Sunday, November 23, 2008

All Things in Moderation

With Thanksgiving just around the corner, I figured it would be an appropriate time to discuss how to survive the Thanksgiving feast. The holidays, though wonderful in so many ways, often get a bad rap when it comes to waistlines. With Thanksgiving ushering in the start of the holiday season, it's a great time to think about some new holiday mealtime guidelines.

1. All things in moderation. Deprivation is never the way to go...especially at the holidays. Denying yourself the apple pie you have been waiting all year to sample is not going to solve anyone's problems. (I guarantee, you'll find yourself at post-dessert clean-up scarfing down 1/4 of the pie while standing in the kitchen.)

2. Try your best to listen to true stomach hunger. So what if your Grandma just walked in with her famous cheese-covered appetizer, if you're not hungry (or especially if you're already full) don't have any. There will be plenty of others to compliment her on her extraordinary dish. If you really love it, make a small plate for later when you are truly hungry.

3. Make sure to stay hydrated. Not only are holiday beverages high in calories, but wine, punch, cocktails and sugary sodas don't replenish your body the way water does. Believe it or not, we oftentimes mistake thirst for hunger! Make a promise to yourself to have at least four to six 8 oz. glasses of water a day. It will stave off unnecessary hunger pangs and (bonus) help prevent dry skin!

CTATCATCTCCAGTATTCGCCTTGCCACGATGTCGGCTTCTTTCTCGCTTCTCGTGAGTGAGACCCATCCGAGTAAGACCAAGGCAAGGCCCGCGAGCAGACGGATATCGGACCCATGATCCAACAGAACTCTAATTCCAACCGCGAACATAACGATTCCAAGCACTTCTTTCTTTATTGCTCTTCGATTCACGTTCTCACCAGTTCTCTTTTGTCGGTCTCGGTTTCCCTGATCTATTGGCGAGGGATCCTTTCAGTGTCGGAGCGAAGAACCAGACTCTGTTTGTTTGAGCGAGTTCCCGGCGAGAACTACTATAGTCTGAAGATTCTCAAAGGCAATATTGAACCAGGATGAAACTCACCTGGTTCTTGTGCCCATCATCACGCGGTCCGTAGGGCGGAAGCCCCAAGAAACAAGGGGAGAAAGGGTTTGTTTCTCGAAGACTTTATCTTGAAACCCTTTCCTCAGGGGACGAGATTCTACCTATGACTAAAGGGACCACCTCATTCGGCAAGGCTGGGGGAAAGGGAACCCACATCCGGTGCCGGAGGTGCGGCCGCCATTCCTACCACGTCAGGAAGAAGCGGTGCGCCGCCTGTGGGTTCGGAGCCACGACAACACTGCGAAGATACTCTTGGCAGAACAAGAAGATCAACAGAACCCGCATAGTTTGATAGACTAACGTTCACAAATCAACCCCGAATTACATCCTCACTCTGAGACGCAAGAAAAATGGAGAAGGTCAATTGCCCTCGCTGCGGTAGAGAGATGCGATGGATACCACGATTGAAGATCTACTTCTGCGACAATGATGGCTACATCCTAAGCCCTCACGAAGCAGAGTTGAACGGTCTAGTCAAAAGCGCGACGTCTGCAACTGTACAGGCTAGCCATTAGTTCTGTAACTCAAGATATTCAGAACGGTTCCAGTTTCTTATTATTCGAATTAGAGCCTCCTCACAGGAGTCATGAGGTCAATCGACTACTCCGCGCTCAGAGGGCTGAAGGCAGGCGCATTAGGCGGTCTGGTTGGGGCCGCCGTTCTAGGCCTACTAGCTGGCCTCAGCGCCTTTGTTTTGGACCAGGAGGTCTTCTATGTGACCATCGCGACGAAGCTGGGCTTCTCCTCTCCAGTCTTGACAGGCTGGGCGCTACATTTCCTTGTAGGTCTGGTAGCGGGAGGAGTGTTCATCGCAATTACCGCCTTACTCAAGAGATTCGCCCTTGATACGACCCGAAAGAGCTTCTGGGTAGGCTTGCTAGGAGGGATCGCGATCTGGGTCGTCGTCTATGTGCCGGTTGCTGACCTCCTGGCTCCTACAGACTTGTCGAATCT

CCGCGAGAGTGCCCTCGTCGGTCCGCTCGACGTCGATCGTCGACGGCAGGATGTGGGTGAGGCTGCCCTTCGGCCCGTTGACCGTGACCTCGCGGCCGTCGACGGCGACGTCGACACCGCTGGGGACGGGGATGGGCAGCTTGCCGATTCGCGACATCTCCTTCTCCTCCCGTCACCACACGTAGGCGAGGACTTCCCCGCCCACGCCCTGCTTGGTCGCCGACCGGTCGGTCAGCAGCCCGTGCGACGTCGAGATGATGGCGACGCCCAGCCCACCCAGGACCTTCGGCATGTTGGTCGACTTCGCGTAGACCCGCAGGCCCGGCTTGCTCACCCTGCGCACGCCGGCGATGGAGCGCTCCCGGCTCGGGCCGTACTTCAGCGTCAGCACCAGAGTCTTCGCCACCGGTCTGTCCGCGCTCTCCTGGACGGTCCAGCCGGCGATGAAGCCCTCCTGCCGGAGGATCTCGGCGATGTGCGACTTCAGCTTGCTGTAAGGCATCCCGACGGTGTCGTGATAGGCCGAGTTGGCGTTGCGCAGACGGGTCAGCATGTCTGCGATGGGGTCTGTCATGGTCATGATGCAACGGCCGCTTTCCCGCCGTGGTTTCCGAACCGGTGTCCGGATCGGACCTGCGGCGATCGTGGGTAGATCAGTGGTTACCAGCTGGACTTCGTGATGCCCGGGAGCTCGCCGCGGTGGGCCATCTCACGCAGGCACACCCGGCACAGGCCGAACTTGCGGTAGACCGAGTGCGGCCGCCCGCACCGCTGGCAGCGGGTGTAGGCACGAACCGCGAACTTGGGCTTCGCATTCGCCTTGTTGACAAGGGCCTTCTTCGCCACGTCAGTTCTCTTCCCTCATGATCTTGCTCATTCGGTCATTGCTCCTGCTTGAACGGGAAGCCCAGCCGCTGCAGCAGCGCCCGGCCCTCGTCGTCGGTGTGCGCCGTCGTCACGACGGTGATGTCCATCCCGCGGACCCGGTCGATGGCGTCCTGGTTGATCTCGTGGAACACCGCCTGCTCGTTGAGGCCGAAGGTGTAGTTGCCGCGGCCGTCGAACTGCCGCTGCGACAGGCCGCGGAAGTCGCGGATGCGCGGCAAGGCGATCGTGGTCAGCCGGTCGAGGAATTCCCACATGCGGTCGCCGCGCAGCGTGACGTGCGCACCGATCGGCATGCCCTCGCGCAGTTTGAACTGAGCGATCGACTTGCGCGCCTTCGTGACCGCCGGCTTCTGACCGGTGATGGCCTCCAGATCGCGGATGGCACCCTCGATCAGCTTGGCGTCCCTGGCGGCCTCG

4. Eat consciously. Holiday menus are the highlight of the year's eating, so take the time and make the effort to really taste your food. Eat slowly (putting your utensils down between bites really helps), chew consciously, and really appreciate every bite. Pacing yourself at meals will help eliminate excessive overeating, because when you eat consciously, you're more likely to feel the subtle "satisfaction signal" that lets you know when you've had enough. (Try not to let pants-unbuttoning full be your cue to stop!)

5. Make time for family time. Lastly, remember that the heart of any holiday celebration should be centered on reconnecting with family and friends, not over-indulging in your aunt's famous pumpkin cheesecake. Focus on visiting with relatives you haven't seen in a while, watching the football game (or Thanksgiving Day Parade), and enjoying a day that won't come again for another year.

Happy Thanksgiving!

For more information about Cailen Ascher Design or my upcoming book, Well-Designed Living, visit or email

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